Most Common Myths And Misconception About Horizontal Directional Drilling

It is no secret that the modern availability of horizontal directional drilling has made the ability to reap more oil in one drill much easier to accomplish. However beneficial directional drilling may be, there are still landowners who prefer not to have this type of drilling performed on their property, opting for traditional, vertical drills instead. The reasoning behind this preference for most is due to common misconceptions about the process and how the ground is affected in the long term. Here are a few of those myths and misconception and the actual facts behind them.

Misconception: The increase of drilling in a concentrated area will release more drilling fluids, which will contaminate the ground.

Fact: Imagine that you are standing directly above several differing layers of rock, trying to push a drill through the varying densities. Now consider how much easier it would be to push that same drill in at an angle instead. Horizontal directional drilling actually makes it easier to get the oil drill through the ground to the desired location. Therefore, there is no concern of more drill fluid than usual contaminating the ground.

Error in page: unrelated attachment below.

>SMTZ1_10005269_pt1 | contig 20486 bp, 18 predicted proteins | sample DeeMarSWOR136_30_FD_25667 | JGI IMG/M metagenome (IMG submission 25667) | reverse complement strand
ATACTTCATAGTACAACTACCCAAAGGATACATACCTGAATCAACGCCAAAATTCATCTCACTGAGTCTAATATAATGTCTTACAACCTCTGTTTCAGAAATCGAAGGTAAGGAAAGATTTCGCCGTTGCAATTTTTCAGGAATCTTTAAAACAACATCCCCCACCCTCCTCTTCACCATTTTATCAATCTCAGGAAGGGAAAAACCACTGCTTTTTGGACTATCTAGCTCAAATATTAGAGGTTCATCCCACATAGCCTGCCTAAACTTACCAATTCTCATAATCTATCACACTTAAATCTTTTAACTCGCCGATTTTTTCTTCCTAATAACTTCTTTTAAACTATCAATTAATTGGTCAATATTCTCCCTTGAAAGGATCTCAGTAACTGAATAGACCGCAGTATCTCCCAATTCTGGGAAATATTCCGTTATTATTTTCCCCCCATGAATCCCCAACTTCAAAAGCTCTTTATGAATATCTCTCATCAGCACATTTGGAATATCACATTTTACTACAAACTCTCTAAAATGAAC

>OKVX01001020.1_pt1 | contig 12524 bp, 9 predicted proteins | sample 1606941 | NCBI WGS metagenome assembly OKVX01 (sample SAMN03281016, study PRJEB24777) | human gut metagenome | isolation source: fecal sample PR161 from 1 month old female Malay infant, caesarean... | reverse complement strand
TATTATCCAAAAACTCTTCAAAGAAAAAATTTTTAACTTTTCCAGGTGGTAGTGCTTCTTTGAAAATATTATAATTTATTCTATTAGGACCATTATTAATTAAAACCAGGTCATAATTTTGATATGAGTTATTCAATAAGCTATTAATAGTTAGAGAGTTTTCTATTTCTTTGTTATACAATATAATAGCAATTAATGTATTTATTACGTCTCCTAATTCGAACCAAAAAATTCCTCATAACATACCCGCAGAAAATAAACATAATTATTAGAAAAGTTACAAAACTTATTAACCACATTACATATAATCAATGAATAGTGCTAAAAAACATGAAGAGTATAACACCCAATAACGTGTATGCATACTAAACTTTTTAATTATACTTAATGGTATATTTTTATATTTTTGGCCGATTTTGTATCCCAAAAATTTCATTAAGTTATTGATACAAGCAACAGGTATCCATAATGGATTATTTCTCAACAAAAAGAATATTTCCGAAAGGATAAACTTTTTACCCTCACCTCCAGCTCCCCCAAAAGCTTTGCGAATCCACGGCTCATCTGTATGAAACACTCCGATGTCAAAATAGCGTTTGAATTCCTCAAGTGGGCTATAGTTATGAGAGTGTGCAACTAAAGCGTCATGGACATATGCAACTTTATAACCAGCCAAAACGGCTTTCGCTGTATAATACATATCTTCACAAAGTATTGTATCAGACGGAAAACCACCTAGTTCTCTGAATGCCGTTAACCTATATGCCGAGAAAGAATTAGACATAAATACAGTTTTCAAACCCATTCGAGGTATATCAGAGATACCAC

Misconception: The cost of horizontal drilling is elevated in comparison to traditional methods.

Fact: It is true that specialized equipment, such as a directional mud hammer, is used during the directional drilling and the costs can be a bit higher. However, the lowered cost of restorative processes usually counteracts the price of varied supplies necessary to complete the job.

Misconception: When horizontal drilling is performed, there is a greater risk of the property becoming unstable.

Fact: Many people look at directional drilling as they would drilling through a solid mass in which there would be actual holes left behind. However, ground drilling does not normally involve removal of great amounts of ground dirt and material. In actuality, the material is being pushed through, but not pulled out of the drilled hole. However, holes can be created in some instances due to lack of density. There are remedies for empty compartments that are created during the drilling process. For example, concrete plugs are a common resolution to prevent ground instability in areas where a tremendous amount of material is moved.

When you take a closer look at all of the benefits of directional drilling for oil, it is easy to see why the benefits far outweigh any risks associated. If you are planning an oil drilling project on your property, it is a good idea to talk to a drilling expert about the options that are available and any concerns you may have.